Mallett on how Lions should tackle Christchurch final
Cape Town - Former Springbok coach Nick Mallett has given the Lions advice on how they should approach this Saturday’s Super Rugby final against the Crusaders in Christchurch.
The Lions face an uphill task against a team that has lever lost a Super Rugby playoff game at home - the Crusaders have won all 20 of their home playoff matches since 1998.
Mallett was speaking in the SuperSport studio this past weekend after the Lions had reached the final with a 44-26 victory over the Waratahs at Ellis Park.
“You have to have a plan. It is all very well having belief, it gives you the ability to get off the ground and make tackles. But you have got to go in with a plan as to how you are going to handle the Crusaders. They have to take them on in the forwards. You cannot allow them to dominate. The Lions have the one pack in Super Rugby that can match the Crusaders. They have a guy in Malcolm Marx who is better than any of the Crusaders forwards. The Lions’ front row can match the Crusaders’ front row,” Mallett said.
However, the former Bok mentor warned that rattling the Crusaders was easier said than done.
“If you look at the Lions’ strengths in the last couple of weekends, they have been very good in the scrums and they have dominated with maul tries. If you look at their opposition next weekend, you have got Joe Moody, Codie Taylor, the flanks, Sam Whitelock and Scott Barrett, all of them All Blacks. So, their strengths are going to be countered by the Crusaders’ strengths,” Mallett said.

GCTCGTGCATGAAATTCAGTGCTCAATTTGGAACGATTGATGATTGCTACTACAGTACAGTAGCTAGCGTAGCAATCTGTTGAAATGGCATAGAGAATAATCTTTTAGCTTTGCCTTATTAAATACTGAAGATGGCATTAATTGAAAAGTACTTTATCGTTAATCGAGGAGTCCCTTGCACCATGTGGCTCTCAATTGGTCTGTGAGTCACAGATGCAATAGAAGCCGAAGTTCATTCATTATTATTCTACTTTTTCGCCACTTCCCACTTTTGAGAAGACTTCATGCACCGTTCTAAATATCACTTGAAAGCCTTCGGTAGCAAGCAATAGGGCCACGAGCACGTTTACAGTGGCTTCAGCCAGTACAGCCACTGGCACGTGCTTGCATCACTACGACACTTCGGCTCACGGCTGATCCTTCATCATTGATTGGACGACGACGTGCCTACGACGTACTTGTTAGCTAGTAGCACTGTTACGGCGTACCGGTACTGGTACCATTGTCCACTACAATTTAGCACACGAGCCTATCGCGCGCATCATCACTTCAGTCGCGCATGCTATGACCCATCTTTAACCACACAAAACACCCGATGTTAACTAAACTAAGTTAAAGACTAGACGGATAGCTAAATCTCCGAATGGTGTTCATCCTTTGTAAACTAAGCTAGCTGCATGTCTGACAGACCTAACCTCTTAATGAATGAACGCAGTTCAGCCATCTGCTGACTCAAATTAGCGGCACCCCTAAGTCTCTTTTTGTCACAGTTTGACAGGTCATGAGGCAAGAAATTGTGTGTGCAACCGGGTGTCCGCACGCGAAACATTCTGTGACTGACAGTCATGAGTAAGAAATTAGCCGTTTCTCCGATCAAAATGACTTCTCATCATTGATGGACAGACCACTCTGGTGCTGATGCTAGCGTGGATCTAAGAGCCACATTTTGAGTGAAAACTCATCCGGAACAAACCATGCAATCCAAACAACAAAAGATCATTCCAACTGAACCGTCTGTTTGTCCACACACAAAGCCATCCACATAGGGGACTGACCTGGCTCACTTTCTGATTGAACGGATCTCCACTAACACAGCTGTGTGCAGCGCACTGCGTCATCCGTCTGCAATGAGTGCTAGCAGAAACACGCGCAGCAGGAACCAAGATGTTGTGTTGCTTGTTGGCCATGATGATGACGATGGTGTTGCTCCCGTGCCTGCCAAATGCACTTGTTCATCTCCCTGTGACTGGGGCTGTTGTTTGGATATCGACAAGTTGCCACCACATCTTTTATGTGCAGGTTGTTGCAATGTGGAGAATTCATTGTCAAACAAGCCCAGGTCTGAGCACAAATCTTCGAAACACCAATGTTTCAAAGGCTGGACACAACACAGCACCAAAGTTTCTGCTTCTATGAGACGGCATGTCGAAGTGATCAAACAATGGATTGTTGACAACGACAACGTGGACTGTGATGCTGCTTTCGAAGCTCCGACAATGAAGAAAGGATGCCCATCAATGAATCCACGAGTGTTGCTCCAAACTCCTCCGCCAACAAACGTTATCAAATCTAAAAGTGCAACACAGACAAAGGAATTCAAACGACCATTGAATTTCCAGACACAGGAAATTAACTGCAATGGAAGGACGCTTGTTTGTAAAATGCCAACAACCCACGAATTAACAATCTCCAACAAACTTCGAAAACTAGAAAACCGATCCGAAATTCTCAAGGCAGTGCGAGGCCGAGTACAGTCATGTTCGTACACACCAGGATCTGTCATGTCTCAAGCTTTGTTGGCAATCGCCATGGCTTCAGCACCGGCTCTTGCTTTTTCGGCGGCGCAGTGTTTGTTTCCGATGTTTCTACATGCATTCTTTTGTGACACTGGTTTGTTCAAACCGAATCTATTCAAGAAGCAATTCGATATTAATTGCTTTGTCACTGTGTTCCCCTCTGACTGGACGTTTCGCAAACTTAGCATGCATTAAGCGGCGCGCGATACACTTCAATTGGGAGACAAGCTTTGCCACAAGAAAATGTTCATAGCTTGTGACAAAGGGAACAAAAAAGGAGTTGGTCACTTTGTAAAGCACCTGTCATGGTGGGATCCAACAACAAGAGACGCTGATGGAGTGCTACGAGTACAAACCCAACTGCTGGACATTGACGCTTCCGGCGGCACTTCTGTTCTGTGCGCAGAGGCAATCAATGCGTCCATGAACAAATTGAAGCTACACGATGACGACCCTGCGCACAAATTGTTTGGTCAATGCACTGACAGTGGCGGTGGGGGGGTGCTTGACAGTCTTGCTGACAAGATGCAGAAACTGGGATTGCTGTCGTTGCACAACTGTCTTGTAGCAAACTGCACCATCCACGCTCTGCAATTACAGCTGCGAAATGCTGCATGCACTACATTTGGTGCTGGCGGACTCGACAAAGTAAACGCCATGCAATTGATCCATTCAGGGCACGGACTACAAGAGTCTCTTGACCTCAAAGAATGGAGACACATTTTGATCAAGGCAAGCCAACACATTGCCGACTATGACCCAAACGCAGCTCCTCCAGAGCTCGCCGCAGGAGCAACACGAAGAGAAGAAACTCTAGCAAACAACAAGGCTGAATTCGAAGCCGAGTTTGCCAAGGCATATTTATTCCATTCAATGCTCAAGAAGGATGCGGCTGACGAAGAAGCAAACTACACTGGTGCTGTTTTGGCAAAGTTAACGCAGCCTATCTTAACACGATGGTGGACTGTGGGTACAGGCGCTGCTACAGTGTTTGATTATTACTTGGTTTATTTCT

“The forwards are an area which the Lions have always fallen back on when they face difficulty. If you are up against a team that counter your maul and you can’t dominate the scrum then it becomes more difficult for them to impose their pack and play onto the opposition.”
Mallett acknowledged that the travel factor would play a role but said it would not be the only stumbling block for the Lions.
“The more time you give a New Zealand side... if you stay on your advantage line and you don’t break the line... you wait for them to come to you and make double hits and turnovers... it is a passive defensive system that means you don’t get line breaks but you don’t put the opposition ball carrier under pressure,” he said.
“So, are they going to go up against the Crusaders, who have got some of the best decision-makers in the competition, and allow them time on the ball because they want a safety defence, or are they going to say let’s try and speed up our defence a little bit just to get in their face? The defensive system is going to be under pressure and the Lions strengths are going to be countered. That is what is going to make it difficult, other than the travel.”
When it came down to making a prediction, Mallett said: “I don’t think the Lions are going to win it, but they will be in it for 60 minutes.”